Serra, Raymond Nicholas (2010-12). Approach Motivation and Attentional Breadth: Role of Construal Levels. Master's Thesis. Thesis uri icon

abstract

  • Previous research has observed that approach motivation can both increase and decrease attentional breadth. How does the same motivation have these seemingly divergent effects? Three studies tested the hypothesis that mental construal levels help to determine the breadth of approach-motivated attention. In all studies, construal levels were manipulated to be high or low and breadth of attention was assessed in the context of high approach motivation. Study 1 found that higher trait approach motivation predicts increased attentional breadth, but only following the induction of a high-level (versus low-level) mental construals. Study 2 found that, while viewing images of appetitive objects (i.e., desserts), high-level construals increased attentional breadth relative to low-level construals. Study 3, however, found little evidence that high (versus low) construal levels influenced attentional breadth while viewing images of appetitive or neutral objects. These results help to reconcile divergent past findings regarding approach motivation and breadth of attention, but the results fall short of providing definitive evidence for the hypothesized role of mental construal levels in approach-motivated attentional breadth.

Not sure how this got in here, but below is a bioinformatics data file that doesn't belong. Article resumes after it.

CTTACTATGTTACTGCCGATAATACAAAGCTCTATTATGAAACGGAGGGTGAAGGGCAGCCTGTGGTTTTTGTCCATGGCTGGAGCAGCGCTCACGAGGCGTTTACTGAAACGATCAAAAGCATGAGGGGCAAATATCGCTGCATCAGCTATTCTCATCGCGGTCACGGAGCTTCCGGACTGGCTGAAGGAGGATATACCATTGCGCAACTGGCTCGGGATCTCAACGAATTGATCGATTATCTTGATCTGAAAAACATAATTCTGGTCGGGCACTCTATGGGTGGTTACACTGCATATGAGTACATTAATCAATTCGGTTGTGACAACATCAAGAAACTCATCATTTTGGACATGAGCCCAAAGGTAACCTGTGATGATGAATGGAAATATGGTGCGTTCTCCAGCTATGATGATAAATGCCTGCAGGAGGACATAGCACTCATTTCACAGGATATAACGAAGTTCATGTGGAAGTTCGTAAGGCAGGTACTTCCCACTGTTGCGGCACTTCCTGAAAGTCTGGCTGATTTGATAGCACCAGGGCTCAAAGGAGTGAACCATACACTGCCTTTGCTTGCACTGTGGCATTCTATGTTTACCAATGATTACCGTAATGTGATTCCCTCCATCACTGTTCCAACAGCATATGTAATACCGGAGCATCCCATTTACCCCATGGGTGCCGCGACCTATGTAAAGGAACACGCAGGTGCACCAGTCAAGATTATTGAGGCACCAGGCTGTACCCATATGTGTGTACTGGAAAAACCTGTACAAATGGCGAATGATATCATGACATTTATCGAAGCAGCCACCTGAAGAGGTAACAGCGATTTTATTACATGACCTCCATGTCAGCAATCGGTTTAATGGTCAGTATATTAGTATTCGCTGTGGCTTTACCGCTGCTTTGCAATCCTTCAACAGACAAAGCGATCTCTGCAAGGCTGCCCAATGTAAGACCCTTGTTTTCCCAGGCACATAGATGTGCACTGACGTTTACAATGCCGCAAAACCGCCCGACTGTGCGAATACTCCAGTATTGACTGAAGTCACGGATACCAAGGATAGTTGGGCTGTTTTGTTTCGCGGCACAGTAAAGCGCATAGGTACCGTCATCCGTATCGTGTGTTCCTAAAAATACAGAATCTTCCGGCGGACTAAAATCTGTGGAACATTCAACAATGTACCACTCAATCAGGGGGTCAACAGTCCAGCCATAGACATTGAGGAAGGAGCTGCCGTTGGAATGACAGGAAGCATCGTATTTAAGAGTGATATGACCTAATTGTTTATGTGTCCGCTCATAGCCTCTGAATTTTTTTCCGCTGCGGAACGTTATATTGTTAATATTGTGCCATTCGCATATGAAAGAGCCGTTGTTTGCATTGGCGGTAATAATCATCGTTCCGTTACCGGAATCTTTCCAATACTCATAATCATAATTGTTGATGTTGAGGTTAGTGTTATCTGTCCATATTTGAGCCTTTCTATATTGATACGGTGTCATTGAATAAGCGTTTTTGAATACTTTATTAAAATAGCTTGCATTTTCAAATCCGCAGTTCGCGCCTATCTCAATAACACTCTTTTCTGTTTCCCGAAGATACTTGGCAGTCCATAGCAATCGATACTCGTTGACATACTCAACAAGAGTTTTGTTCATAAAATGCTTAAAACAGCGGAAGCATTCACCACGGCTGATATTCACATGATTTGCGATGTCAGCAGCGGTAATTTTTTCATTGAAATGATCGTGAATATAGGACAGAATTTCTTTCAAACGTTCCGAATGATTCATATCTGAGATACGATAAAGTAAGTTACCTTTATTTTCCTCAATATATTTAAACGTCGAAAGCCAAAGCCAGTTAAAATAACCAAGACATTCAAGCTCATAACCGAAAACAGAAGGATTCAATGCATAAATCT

• Previous research has observed that approach motivation can both increase and decrease attentional breadth. How does the same motivation have these seemingly divergent effects? Three studies tested the hypothesis that mental construal levels help to determine the breadth of approach-motivated attention. In all studies, construal levels were manipulated to be high or low and breadth of attention was assessed in the context of high approach motivation.

    Study 1 found that higher trait approach motivation predicts increased attentional breadth, but only following the induction of a high-level (versus low-level) mental construals. Study 2 found that, while viewing images of appetitive objects (i.e., desserts), high-level construals increased attentional breadth relative to low-level construals. Study 3, however, found little evidence that high (versus low) construal levels influenced attentional breadth while viewing images of appetitive or neutral objects.

    These results help to reconcile divergent past findings regarding approach motivation and breadth of attention, but the results fall short of providing definitive evidence for the hypothesized role of mental construal levels in approach-motivated attentional breadth.

publication date

  • December 2010